How to make a yeast starter

Posted on 14th September 2020

Sometimes there is a need to make a yeast starter rather than direct pitching a a vile of yeast. In this blog we are looking at wet as opposed to dry yeast. With dry yeast there maybe instructions on the pack to rehydrate before pitching but this is not the same as making a yeast starter.

All of the wet yeast that we sell are designed to be direct pitched into 19 litres of wort but there are circumstances where you are making probably 23 litres ( 40 pints ), maybe the yeast is heading to its best before, maybe there was a delay in the delivery of or didn’t get put in the fridge right away. In all these circumstances a pitching multiple vials or making a yeast starter is advised.

The different yeast labs that we work with do differ in their approach so do read the individual instructions before purchasing however, there is a general theme that you can follow.

The reason to make a starter is:-

A) To ensure that the yeast is viable.

B) To grow enough yeast for your specific batch of wort.

c) To grow yeast into multiple pitches, this is make the most value from one vial of yeast.

The below instructions are taken from the Whitelabs website but will work just as well with all of our brands of liquid yeast.

“In a medium sauce pan, add 2 pints of water and 1/2 cup Dried Malt Extract (DME).  Mix well and boil the solution for about 10 minutes to sterilize. Cover and cool the pan to room temperature in an ice bath.  This will give you a wort of approximately 1.040 OG.  Keeping the Original Gravity low is important because you want to keep the yeast in its growth phase, rather than its fermentation phase.  The fermentation phase will create alcohol which can be toxic to yeast in high concentrations.

Pour the wort into a sanitized glass container (flask, growler, etc.) and pitch the vial of yeast.  Cover the top of the container with a sanitized piece of aluminum foil so that it is flush with the container, but will still allow CO2 to escape.  Vigorously shake or swirl the container to get as much oxygen dissolved in the solution as possible.  Keep the starter at room temperature for 12-18 hours on a magnetic stir plate, or occasionally shaking it to keep the solution aerated.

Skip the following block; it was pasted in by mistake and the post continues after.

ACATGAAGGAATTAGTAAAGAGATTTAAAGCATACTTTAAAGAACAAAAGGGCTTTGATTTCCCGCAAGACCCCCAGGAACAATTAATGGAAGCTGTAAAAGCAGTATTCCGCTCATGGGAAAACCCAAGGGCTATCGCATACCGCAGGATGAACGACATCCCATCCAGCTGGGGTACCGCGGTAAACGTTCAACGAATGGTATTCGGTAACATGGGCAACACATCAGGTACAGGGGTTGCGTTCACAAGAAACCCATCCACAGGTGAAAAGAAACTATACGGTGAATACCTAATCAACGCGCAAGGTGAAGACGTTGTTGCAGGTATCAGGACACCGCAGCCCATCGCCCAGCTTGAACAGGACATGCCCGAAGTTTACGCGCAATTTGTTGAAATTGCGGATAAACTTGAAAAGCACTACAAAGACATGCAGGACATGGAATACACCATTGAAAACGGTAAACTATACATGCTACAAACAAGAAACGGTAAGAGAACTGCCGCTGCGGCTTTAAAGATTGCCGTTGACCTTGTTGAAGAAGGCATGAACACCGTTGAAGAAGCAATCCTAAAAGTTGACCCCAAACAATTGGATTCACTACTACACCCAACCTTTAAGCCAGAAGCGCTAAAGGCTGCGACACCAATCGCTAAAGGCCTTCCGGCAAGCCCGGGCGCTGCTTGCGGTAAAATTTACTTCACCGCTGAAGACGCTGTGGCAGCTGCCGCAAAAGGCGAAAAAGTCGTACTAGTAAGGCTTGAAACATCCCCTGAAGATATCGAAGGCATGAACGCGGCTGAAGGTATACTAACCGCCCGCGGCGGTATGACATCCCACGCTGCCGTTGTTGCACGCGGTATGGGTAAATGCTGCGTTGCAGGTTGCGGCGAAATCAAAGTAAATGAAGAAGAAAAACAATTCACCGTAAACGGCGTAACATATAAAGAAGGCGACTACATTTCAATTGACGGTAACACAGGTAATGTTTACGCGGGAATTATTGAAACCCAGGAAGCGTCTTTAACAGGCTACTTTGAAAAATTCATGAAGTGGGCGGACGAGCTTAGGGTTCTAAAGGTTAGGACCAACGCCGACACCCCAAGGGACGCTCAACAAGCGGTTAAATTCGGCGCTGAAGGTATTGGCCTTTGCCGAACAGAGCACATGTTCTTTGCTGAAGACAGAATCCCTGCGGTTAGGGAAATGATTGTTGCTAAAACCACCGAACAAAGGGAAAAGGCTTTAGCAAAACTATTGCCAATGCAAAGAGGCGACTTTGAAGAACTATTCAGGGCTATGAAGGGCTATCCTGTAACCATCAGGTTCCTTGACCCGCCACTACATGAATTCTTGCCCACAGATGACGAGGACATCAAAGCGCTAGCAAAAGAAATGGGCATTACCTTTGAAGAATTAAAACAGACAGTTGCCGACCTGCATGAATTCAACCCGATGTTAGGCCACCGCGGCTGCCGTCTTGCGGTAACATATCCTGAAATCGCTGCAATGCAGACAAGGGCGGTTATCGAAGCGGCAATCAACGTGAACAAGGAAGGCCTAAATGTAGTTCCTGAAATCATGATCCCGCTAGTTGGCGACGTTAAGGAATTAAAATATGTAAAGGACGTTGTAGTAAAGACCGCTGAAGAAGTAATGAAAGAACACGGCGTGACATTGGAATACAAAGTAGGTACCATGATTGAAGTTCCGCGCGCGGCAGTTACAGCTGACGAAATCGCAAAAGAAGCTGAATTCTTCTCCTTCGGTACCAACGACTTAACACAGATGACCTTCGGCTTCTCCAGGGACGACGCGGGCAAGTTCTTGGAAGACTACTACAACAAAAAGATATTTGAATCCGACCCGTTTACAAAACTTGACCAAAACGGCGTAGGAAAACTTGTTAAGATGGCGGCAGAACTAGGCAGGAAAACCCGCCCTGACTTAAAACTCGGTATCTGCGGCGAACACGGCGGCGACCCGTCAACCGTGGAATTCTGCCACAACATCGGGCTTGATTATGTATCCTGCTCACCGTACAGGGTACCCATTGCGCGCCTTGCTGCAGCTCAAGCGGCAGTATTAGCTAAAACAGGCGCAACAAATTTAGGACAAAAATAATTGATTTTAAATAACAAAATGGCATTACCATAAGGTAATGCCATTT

You probably won’t see any visible activity, but the yeast is busy taking up the oxygen and sugars in the solution and growing new cells.  After 18 hours, the yeast will have consumed all of the nutrients and oxygen in the starter.  Switch off the stir plate or discontinue shaking and it will form a milky white layer on the bottom of the container as the yeast flocculates.  If you are not planning on pitching the yeast right away, you can store it in the refrigerator with the foil still in place.

When you are ready to brew, decant off most (80%) of the clear liquid from the top, being careful not to disturb the yeast layer below.  Once the yeast and your wort are at approximately the same  temperature, rouse the starter yeast into suspension with the remaining malt solution and pitch the yeast slurry into your wort.”


A shortcut can be made by using a can of Proper Starter, no need to boil any malt extract, you just open the can, dilute with bottled water and pitch the vial.


Use the chart below to checkout starter size

If you have any concerns about the viability of your yeast then don’t pitch and hope, this could lead to a very bad day. Instead follow the steps and make a yeast starter, for certain at some point it will be needed and is a good skill for a brewer to have. Also, it can be fun cheating the system and getting multiple pitches from one vial of yeast.

1 thought on “How to make a yeast starter”

  1. John Pittman says:

    Great description, if i create the yeast starter should I assume then that I have enough for more than one 23 litre batch? I am looking at the malt Miller kit, which includes the stir plate, etc, if i pitch one can of the starter to say one pouch of kveik yeast, how many additional batches should I expect to get from one ‘mother’ pouch? In fermentation in general like beer, sourdough bread, kimchi, kefir etc, the idea of starters is to make multiple batches from one starter, replenishing the starter as needed.

    Just a note, in one sourdough class I took, the mother for the bakery was 13 years old, and still going strong in my home for the past three years.

Leave a Reply


Subscribe to our newsletter to be the first to hear about new products, special offers and seasonal discounts.